Glen Davidson

  14. colewd

    GlenDavidson,

    Contradictory evidence would be evidence that points toward a different cause, or that was incompatible with the proposed cause. What sort of evidence do you have of a different cause of the vast commonalities across life, including eukaryotes?

    The evidence of 2400 genes without homologs is pointing to a separate origin event. As a bird on an island thousand of miles away that cannot fly is pointing to a separate origin event.

  15. GlenDavidson

    colewd: GlenDavidson,

    Contradictory evidence would be evidence that points toward a different cause, or that was incompatible with the proposed cause. What sort of evidence do you have of a different cause of the vast commonalities across life, including eukaryotes?

    The evidence of 2400 genes without homologs is pointing to a separate origin event. As a bird on an island thousand of miles away that cannot fly is pointing to a separate origin event.

    Shorter, no, you don’t have any evidence of a different cause.

    Incredulity regarding evolution, completely credulous regarding design.

    Glen Davidson

  16. newton

    colewd: As a bird on an island thousand of miles away that cannot fly is pointing to a separate origin event.

    For instance?

  17. John HarshmanJohn Harshman

    colewd:
    Rumraket,
    This is a silly statement.We both know what evidence is.I understand that there is similar biochemistry throughout life and I also see that this is supporting evidence of common descent yet without strong evidence of how the transitions occurred it is inadequate to explain the theory.

    I still don’t think you know what “explain” means. Nor do you seem to know what evidence is, despite your claim, if you think that “similar biochemistry throughout life” is the supporting evidence for common descent.

    The paper that John wrote has birds losing flight multiple times in order to support the UCD hypothesis.The paper Koonin wrote had 2400 eukaryotic genes without prokaryotic homologs.

    You have no clue. My paper has nothing to do with the UCD hypothesis. The tree supports multiple losses of flight, not the other way around.

    When are you guys going to face the contradictory evidence to the UCD hypothesis?

    What’s your alternative? Does the evidence support your alternative better than it supports common descent? You’re cherry-picking again. What’s harder to believe, several losses of flight or independent hierarchical DNA sequence similarities in 18 genes? What’s harder to believe, common descent because of 3500 genes with homologs or separate creation because of 2400 genes without homologs?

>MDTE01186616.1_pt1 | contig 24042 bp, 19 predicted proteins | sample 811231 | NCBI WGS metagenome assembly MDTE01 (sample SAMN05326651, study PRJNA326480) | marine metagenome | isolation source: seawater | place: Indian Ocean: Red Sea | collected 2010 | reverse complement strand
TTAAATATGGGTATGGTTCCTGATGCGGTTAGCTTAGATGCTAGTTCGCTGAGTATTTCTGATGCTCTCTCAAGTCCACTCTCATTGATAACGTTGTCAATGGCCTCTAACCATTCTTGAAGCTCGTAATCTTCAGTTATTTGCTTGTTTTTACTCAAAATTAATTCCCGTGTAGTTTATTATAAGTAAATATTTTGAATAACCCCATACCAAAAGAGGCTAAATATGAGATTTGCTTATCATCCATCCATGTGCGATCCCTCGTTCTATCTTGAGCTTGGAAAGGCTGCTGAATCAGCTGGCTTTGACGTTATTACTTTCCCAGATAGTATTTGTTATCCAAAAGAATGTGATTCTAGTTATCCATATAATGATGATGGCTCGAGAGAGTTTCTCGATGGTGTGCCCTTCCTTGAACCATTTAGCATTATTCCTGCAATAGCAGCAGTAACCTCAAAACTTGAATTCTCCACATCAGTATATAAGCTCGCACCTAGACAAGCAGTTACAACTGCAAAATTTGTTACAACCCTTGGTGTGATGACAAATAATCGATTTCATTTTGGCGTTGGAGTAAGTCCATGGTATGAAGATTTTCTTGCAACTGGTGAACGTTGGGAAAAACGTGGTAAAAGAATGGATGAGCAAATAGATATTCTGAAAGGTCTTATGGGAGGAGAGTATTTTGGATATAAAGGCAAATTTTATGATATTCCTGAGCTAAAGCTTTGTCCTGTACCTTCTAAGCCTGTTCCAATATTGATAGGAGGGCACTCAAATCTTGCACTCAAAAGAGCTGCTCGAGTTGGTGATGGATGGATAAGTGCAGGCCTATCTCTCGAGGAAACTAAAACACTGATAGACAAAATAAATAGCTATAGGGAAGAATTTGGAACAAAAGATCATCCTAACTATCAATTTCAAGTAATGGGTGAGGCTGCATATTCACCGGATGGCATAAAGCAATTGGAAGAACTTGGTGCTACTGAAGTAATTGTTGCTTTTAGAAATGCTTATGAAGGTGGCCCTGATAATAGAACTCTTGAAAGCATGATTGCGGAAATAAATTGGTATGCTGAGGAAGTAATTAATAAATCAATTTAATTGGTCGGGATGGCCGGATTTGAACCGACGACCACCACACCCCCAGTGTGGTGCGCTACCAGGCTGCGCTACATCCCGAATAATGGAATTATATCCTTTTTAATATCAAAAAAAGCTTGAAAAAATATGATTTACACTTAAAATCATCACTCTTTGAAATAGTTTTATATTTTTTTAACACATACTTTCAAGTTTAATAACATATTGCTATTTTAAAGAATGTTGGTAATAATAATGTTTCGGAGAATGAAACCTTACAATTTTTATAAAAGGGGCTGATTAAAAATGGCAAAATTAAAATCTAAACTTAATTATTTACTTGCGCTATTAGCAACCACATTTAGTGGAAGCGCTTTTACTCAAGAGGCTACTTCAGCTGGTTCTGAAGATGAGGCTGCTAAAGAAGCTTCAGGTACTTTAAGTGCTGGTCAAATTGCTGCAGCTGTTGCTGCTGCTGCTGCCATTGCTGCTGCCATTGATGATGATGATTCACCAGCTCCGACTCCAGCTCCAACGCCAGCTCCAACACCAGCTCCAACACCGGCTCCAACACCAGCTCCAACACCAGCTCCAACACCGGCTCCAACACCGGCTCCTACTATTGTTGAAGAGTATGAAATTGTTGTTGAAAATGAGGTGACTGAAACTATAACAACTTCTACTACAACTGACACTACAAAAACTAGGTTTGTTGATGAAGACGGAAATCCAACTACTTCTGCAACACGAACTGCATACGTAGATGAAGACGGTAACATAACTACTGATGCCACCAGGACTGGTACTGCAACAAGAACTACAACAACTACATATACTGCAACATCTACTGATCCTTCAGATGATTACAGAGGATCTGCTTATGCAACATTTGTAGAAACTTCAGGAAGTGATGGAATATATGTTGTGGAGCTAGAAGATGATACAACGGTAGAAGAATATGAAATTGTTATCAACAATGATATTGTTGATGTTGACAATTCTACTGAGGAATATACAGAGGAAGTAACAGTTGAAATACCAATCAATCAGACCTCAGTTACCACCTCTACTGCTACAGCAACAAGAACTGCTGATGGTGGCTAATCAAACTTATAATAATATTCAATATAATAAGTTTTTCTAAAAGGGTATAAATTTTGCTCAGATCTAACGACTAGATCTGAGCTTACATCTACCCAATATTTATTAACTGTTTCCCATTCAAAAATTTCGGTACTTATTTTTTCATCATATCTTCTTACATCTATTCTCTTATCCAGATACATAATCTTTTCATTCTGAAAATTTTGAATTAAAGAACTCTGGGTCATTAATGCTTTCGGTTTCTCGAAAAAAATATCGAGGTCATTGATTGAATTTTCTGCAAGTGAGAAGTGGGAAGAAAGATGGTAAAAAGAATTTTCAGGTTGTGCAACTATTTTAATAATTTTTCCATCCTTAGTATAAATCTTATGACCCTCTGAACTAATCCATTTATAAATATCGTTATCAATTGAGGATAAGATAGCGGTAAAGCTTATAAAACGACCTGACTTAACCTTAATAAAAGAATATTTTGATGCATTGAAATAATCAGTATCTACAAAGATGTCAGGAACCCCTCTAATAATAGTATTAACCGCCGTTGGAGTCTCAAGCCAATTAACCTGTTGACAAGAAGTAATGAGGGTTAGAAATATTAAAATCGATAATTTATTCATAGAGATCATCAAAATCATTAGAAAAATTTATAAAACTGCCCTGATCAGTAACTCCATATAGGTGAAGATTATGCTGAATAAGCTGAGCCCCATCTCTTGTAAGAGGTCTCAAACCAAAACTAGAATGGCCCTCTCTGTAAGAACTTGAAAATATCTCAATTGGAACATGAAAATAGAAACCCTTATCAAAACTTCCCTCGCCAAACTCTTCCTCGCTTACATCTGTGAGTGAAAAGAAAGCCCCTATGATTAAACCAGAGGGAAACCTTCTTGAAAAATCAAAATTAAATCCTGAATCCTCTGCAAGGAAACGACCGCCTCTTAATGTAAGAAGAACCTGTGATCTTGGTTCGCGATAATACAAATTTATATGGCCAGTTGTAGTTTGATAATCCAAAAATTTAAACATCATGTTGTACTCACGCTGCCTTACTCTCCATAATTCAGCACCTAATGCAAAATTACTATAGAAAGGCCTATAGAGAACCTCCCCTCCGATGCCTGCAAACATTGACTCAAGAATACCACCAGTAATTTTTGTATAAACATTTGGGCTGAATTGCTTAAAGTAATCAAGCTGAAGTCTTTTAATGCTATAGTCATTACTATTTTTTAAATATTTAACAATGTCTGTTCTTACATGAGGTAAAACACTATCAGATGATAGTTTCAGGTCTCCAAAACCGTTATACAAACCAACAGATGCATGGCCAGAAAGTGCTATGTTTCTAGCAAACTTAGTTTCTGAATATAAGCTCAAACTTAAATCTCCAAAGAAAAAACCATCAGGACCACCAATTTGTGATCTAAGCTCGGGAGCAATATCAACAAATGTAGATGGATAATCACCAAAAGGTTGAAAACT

And I point out once more, in utter futility, that you have never explained what you think was separately created and what shares descent. Is each bird species a separate creation, or are some birds related? Is each eukaryote species a separate creation or are eukaryotes just separate from prokaryotes? Your implied positions (never actually stated) are mutually contradictory.

    As a bird on an island thousand of miles away that cannot fly is pointing to a separate origin event.

    Or perhaps it points toward loss of flight. How would you tell the difference? (I can suggest ways if you can’t.)

  18. OMagain

    colewd: You always have the birds ancestor built a raft hypothesis.

    I prefer the unknown designer did something somewhen somewhere hypothesis, personally.

  19. colewd

    OMagain,

    I prefer the unknown designer did something somewhen somewhere hypothesis, personally.

    Mysterious designers are interesting. 🙂

  20. CharlieMCharlieM

    John Harshman:

    CharlieM: So showing the intermediate steps can exist does not, of necessity, show that the configuration of the former in the series is the cause of the configuration of the latter. There are other explanations, as demonstrated in the case of buttercup leaves.

    Quite true, stripped of the meaningless mysticism.

    Goethe did not indulge in meaningless mysticism. As Brady notes:

    Goethe had read various speculations concerning a “vital force” which would account for the realm of life, but he thought it to be an obscure explanation, borrowed from mechanical habits of thought and made redundant by what we actually know about life. The parts of an organism, for example, are no more separable from their context than is the entire animal — they are all equally alive. Such parts, singly or collectively, are continually transformed by development, and are but a partial disclosure of that development at any point in time. They are, as parts, inseparable for the potential-to-be-otherwise that constitutes becoming, for if we think of them without this we think them out of context — they lose their identity and their intelligibility. (Corpses, as I have already noted, make sense only by reference to the generative mode from which they came.) On the other hand a “force” in the mechanical sense of the term is quite separable from the object to which it may be applied, and the affected object is in existence prior to that application and sometimes after its cessation. The objects of a separable force are not made, but simply moved, by the force. The parts of an organism owe their very existence to their potency. In order to exist at all they must be potent (corpses must have been potent) and do not need the addition of another power to make them change